Creativity is a valuable attribute that involves the generation of original ideas; attention is a vital function that facilitates information selection. There is some evidence that creative people may have poorer attention and are generally more distracted than others, and this distractibility is thought to enable the production of novel ideas. Previous research has largely supported this relationship between creativity and attention, yet they are both multifaceted constructs that can be measured in numerous ways. Using multiple measures of each construct, the aim of this study was to examine which features of creativity and attention might be related in a group of 100 adults (18-80 years, M = 26.9, SD = 11.5). Figural divergent-thinking (DT) originality was positively related to self-reported concentration; yet no other relationships were found. Results suggest that there is no consistent relationship between creativity and attention, and past studies that linked creativity to attention, having used just one or two measures, may be premature in their conclusions.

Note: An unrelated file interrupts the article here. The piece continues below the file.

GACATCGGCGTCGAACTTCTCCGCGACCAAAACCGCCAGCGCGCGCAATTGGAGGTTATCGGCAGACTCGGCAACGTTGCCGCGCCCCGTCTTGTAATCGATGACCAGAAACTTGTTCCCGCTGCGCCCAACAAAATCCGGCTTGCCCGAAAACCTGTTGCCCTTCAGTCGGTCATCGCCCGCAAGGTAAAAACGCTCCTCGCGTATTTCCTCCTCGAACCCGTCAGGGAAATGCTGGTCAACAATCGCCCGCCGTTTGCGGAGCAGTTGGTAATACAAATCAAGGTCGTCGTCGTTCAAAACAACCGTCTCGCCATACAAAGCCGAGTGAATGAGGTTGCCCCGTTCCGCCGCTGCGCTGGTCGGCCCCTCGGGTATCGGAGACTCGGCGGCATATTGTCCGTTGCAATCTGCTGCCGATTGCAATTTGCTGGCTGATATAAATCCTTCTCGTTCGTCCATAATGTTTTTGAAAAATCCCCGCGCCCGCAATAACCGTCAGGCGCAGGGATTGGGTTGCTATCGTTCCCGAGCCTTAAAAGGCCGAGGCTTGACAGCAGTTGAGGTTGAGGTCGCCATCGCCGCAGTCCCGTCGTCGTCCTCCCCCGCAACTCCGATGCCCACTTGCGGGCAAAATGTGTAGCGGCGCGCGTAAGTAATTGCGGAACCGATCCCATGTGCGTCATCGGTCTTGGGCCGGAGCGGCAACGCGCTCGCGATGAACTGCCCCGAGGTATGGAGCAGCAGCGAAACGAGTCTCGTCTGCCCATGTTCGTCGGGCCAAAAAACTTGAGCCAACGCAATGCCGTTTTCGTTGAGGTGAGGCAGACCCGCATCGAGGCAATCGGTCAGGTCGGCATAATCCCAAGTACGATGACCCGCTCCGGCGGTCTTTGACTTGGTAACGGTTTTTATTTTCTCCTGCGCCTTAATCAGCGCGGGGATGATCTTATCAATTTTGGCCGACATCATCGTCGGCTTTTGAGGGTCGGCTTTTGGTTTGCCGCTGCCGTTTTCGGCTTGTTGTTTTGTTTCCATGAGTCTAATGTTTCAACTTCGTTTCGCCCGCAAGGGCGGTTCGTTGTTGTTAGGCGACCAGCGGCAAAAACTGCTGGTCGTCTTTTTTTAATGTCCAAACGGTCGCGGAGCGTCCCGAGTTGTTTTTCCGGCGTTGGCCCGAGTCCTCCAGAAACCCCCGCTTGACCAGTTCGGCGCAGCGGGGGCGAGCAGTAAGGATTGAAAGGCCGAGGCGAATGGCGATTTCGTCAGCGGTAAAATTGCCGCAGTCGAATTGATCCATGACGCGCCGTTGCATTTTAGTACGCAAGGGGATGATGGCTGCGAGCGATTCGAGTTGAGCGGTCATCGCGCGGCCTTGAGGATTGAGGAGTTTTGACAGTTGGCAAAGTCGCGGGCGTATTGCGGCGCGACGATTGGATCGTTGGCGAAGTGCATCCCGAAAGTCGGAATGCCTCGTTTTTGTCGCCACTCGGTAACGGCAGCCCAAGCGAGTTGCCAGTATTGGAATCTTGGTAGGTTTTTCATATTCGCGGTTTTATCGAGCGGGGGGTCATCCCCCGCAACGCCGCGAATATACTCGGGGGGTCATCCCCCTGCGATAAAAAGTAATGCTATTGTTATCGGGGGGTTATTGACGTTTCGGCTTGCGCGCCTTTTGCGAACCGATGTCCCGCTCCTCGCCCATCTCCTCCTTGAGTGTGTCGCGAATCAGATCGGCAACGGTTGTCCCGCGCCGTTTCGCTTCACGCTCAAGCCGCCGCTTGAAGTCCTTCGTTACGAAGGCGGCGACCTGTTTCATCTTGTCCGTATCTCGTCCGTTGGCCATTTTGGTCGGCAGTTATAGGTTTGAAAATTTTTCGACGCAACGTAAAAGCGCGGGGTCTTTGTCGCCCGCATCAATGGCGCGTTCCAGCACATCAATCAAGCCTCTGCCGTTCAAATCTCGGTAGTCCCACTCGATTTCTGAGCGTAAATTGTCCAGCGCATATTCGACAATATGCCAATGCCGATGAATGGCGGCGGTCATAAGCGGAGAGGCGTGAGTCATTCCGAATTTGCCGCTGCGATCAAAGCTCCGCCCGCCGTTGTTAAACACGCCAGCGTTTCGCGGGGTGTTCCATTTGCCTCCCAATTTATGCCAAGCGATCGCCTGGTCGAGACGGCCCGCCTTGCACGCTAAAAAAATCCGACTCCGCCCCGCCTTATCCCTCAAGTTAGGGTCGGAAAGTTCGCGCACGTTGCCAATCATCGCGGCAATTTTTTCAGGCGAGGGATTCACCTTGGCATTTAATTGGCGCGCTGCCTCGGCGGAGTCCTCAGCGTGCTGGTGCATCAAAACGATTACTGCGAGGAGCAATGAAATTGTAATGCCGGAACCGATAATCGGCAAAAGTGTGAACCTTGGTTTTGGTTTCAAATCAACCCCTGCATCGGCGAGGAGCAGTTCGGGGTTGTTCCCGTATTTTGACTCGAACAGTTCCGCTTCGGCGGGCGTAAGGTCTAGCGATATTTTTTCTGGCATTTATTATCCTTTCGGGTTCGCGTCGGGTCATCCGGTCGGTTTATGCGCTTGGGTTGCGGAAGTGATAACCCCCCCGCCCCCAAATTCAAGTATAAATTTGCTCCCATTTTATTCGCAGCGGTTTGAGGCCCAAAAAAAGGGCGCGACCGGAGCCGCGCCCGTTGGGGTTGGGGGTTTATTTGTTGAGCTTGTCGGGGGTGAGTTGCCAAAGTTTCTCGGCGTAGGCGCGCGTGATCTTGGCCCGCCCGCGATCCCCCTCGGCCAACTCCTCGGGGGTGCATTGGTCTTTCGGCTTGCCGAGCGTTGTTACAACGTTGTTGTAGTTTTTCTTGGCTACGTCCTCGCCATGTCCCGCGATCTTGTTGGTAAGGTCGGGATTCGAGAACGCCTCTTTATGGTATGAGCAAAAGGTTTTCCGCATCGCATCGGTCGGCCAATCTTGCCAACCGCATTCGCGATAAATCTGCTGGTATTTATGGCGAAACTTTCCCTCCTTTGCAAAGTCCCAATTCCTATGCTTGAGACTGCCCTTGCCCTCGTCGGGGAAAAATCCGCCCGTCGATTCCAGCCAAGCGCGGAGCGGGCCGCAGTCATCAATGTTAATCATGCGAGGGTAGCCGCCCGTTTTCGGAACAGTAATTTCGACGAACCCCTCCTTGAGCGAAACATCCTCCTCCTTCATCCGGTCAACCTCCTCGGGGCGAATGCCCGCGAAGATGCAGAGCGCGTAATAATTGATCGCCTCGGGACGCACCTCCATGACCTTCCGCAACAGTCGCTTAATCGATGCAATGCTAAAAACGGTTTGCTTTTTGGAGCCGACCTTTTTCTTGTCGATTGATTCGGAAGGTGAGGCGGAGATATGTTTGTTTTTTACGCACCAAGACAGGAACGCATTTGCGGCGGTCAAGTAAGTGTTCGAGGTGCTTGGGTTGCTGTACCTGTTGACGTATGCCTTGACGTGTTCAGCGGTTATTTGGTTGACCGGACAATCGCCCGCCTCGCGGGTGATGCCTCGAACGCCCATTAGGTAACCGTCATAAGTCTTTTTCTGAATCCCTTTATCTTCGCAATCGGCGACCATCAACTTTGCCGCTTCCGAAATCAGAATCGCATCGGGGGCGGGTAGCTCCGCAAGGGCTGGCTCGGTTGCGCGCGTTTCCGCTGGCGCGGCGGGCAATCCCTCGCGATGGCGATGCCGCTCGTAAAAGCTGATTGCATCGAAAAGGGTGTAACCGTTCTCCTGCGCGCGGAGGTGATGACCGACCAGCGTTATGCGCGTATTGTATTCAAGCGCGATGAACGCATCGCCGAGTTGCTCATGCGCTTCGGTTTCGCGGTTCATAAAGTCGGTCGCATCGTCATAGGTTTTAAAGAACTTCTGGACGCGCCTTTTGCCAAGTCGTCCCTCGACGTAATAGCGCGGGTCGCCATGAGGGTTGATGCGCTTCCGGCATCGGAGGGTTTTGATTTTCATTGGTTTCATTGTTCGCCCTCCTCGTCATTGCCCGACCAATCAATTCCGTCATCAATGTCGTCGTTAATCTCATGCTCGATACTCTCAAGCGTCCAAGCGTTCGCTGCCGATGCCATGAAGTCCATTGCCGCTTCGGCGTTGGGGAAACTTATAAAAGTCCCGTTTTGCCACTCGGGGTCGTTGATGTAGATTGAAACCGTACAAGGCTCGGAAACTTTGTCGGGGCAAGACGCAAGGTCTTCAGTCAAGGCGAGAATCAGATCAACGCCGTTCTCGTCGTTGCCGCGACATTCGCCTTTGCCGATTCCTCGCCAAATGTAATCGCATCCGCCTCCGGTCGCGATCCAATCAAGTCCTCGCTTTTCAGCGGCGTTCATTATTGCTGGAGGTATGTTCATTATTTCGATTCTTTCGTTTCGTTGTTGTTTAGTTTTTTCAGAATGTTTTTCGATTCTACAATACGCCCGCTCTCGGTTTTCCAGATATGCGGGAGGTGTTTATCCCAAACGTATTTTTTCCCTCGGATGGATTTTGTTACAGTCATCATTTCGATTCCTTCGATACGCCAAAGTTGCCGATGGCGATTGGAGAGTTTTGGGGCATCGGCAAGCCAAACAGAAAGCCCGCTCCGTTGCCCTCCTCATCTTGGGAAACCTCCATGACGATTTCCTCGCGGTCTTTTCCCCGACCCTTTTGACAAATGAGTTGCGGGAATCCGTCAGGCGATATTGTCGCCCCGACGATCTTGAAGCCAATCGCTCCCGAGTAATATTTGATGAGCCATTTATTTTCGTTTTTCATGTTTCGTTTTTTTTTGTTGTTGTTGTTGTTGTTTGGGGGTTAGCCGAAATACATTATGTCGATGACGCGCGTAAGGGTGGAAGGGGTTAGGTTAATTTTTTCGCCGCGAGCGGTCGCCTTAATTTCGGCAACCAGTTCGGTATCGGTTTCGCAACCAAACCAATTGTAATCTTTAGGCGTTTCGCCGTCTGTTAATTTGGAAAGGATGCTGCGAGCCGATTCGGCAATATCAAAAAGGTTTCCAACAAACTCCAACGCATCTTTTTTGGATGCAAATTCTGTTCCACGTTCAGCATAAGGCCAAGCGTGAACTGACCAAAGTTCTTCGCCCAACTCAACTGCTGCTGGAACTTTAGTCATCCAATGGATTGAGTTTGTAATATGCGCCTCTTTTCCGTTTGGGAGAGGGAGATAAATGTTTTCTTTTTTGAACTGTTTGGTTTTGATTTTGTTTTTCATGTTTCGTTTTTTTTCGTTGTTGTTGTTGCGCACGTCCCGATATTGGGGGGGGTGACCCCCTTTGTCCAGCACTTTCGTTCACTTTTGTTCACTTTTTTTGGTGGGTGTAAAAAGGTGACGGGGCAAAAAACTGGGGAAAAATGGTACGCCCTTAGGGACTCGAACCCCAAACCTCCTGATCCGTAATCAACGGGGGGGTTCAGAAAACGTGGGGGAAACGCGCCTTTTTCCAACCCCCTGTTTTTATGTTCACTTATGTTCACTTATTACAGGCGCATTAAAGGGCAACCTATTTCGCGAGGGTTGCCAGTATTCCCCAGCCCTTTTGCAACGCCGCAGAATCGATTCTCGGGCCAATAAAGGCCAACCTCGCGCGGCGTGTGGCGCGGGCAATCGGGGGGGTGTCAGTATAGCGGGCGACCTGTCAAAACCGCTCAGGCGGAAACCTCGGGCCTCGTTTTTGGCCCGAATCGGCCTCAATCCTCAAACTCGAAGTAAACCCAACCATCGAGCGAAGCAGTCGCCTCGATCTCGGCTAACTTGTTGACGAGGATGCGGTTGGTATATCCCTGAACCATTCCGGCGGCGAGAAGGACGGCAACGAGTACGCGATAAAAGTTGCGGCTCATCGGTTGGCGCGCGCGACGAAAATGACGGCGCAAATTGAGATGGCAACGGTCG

Carruthers, L., MacLean, R., & Willis, A. (2018). The relationship between creativity and attention in adults. Creativity Research Journal, 30(4), 370-379